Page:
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My Story

kimmy Sportsaman - Phil Miller Photograp

Photo : Phil Miller

I have spent my life creating in one way or another. My work reflects my love of nature, particularly the sea which has always played a large part in my life as I was born and brought up on the Isle of Man.
Mosaic making is a very physical process. Each piece of coloured glass or stone is cut by hand using a hammer and hardie, the traditional mosaicist’s tools. The process I use for completing the mosaic is called the double reverse method, which I learnt in Ravenna, Italy, the historic centre of Byzantine mosaic. It involves 6 different processes. More technical info here.
It is always a challenge to produce work with “life” from such an un-giving medium and the limited colour palette available to me also imposes interesting constraints. The biggest obstacle to me is the length of time the work takes me to produce as I have so many pictures in my head but not enough time to create them all.  The fact that mosaic art is so ancient appeals to me, as does the tactile and organic quality of the work. Each piece of work is like a journey, beginning with an idea and ending somewhere I may not have expected. My work is not practical mosaic. I see it as painting, just in a different medium.
I was lucky enough to have been taught by the artist Norman Sayle R.I. who once remarked that one of his favourite things about water colour painting was the “happy accidents” that could happen. It is the same for me with mosaic as sometimes when hammering a piece of glass or stone, an amazing shape emerges and I will save it and sometimes even create a whole picture around it.


Kimmy was born and grew up in Castletown on the Isle of Man in  a cottage on the seafront. Her parents were both teachers and allowed her to pursue her passion for creating, painting, drawing and collage involving smashing up scallop shells  she found on the beach to make pictures. At aged 8 years old she won a competition with the finished picture.

After her art foundation course under the tutorage of Norman Sayle R.I. she went to Newcastle to study design and illustration. On completing her degree she moved to London where she worked as a freelance designer and illustrator having numerous illustrations published as greetings cards and in books and magazines.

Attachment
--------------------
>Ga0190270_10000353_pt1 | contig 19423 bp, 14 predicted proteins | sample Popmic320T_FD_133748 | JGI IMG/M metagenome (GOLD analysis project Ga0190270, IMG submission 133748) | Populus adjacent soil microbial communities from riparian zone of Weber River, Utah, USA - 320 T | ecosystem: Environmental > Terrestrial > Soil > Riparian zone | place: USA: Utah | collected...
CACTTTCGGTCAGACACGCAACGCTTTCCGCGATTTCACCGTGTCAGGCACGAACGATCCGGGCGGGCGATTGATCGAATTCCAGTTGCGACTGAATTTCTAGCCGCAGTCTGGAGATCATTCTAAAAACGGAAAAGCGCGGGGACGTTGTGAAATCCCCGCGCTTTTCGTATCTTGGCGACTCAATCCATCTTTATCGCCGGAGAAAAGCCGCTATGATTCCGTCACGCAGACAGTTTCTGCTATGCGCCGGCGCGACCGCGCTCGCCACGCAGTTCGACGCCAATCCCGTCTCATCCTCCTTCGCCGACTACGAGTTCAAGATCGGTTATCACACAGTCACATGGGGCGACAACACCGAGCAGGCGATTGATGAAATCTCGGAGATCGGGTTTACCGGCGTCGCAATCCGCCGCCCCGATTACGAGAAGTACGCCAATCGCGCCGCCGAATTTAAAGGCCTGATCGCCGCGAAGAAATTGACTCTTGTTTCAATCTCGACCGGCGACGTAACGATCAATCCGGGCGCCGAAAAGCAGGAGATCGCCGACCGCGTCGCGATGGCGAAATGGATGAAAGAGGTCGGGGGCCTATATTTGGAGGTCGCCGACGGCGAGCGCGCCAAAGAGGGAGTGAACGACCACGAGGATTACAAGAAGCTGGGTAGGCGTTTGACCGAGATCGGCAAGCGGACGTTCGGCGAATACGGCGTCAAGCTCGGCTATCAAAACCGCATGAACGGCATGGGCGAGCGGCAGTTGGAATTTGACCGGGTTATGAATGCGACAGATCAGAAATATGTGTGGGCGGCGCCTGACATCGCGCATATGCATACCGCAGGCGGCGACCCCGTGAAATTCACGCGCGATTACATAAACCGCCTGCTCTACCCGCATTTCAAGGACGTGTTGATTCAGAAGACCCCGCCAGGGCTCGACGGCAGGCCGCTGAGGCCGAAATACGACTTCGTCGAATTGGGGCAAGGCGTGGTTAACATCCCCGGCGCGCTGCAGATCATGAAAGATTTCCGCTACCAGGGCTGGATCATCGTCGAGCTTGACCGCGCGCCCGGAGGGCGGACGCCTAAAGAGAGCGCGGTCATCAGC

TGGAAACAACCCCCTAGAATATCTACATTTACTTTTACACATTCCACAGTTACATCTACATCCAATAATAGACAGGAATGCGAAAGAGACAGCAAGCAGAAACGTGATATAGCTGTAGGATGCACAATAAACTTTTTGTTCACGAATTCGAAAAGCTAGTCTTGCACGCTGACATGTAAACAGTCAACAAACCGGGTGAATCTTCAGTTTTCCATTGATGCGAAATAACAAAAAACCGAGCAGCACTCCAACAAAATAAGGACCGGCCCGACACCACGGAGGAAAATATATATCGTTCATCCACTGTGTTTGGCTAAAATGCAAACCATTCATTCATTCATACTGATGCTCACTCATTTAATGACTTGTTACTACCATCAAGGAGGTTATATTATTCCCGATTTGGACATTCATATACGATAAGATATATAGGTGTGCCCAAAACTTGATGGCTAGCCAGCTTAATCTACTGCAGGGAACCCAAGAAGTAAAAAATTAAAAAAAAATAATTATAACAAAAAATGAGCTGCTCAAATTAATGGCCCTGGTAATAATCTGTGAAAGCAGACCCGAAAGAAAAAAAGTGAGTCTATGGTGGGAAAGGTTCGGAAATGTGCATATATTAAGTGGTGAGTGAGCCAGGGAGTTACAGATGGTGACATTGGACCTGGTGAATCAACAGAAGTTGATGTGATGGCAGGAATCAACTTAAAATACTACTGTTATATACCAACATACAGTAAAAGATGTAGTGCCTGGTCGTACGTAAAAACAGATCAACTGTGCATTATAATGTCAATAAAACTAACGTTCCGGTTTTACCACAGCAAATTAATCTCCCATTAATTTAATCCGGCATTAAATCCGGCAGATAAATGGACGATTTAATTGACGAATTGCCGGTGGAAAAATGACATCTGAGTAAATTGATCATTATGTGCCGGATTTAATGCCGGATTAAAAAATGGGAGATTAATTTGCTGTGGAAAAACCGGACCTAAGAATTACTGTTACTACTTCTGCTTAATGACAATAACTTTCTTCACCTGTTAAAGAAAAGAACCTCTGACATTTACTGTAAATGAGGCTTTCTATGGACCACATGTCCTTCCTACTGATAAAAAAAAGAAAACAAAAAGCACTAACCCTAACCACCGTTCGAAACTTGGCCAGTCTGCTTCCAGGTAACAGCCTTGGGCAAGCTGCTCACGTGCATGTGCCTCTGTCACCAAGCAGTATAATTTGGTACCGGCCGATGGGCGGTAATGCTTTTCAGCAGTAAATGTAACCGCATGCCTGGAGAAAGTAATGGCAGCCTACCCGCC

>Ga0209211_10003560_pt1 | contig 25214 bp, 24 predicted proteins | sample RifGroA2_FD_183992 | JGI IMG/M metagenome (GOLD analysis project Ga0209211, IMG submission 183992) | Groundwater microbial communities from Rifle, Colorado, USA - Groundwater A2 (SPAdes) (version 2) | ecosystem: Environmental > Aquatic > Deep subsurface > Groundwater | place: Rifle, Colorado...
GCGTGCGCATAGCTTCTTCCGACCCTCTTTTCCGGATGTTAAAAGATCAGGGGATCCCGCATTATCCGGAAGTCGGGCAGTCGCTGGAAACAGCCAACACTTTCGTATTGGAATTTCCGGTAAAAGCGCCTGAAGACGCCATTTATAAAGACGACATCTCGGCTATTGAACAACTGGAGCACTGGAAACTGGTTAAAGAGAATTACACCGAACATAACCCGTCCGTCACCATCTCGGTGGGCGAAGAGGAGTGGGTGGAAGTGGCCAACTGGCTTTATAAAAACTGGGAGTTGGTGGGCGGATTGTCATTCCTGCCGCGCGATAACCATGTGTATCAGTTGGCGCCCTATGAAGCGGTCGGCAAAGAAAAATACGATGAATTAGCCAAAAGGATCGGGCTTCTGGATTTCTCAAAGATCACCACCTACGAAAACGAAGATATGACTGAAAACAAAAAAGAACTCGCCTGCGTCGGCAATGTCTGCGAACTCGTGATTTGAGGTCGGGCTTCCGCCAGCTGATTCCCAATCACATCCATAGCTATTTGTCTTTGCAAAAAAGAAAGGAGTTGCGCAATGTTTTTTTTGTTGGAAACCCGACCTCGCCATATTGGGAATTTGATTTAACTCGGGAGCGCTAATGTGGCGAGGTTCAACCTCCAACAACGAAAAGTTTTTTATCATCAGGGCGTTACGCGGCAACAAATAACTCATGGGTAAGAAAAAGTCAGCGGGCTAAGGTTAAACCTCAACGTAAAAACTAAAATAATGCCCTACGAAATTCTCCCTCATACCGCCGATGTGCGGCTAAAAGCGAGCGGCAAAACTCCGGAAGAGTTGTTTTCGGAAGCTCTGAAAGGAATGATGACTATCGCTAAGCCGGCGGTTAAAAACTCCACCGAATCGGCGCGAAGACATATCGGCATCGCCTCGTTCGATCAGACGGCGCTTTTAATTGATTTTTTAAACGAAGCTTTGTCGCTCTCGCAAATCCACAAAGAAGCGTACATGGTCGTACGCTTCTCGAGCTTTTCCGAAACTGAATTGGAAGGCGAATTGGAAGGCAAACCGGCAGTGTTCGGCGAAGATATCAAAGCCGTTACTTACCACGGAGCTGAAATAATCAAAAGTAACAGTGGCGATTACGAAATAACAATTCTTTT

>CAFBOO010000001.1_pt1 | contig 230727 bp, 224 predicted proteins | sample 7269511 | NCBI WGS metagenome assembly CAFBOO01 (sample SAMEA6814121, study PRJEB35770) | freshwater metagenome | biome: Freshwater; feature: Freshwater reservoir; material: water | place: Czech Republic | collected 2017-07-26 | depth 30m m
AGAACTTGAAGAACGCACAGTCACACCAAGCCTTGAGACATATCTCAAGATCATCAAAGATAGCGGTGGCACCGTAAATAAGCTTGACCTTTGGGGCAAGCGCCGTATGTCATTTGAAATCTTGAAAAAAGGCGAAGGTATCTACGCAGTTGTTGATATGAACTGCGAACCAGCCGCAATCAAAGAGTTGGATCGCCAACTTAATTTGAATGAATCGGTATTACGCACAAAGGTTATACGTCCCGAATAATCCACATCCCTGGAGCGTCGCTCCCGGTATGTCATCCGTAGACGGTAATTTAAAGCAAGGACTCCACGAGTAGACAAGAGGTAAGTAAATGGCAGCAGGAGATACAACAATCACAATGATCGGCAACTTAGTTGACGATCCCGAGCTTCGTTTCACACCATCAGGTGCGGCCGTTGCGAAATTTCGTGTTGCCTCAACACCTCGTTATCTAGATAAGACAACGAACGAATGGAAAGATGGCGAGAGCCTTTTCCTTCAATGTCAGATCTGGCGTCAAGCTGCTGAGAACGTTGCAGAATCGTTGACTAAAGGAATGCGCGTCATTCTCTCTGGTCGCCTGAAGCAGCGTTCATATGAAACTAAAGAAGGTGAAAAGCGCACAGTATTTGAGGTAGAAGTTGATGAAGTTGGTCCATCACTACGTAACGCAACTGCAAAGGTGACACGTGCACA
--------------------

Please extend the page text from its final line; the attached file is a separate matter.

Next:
Leaving London and reaching a milestone birthday she went to Ravenna in Italy to study mosaic making. Under the tutorage of Luciana Nottorni Kimmy was taught the "Double Reverse Method" of mosaic making. She now laughs at how she has come full circle and instead of smashing up scallop shells, she is breaking glass and stone to create works of art, albeit in a more sophisticated manner! 

Since her first exhibition in 2005 Kimmy has sold more than 400 works to customers worldwide.

March 2024
Isle of Man Post Office Issue six stamps
featuring mosaics by Kimmy.


August 2023
A three metre long mosaic of a basking shark surrounded by plankton at Ronaldsway Airport Isle of Man


Ocean Conservation Research newsletter


Basking Shark Mosaic: Art as Overt Activism and Climate Solution

Amid the digital tapestry of Instagram’s new platform, Threads, dedicated to inspiring conversations, “artivism” has played a viral form of environmental advocacy. Artist Kimmy McHarrie’s monumental mosaic of a basking shark surrounded by plankton resounds as a rallying call for ocean conservation. Crafted 10 ft (over 3 m) in length, the mosaic stands as a visual testament to the diminishing basking shark population around the Isle of Man—plunging from 500 sightings in 2019 to just 8 sharks reported in 2021. Displayed prominently at Ronaldsway Airport, McHarrie’s masterpiece weaves local stone, repurposed glass, and found items into a vibrant tapestry that champions ocean conservation, sustainability, and the battle against the climate crisis. Accompanied by a poignant film featuring basking shark footage, interviews with marine biologists and local fishermen, this artful endeavor amplifies the importance of protecting our ocean’s fragile ecosystem and the myriad species that inhabit it. For as the saying goes, “A landscape that hasn’t been evocatively described becomes easier to destroy.” In an era where activism finds its voice in art, Kimmy McHarrie’s mosaic emerges as a resonant call to action, an embodiment of hope amid the ebb and flow of our oceanic journey. 

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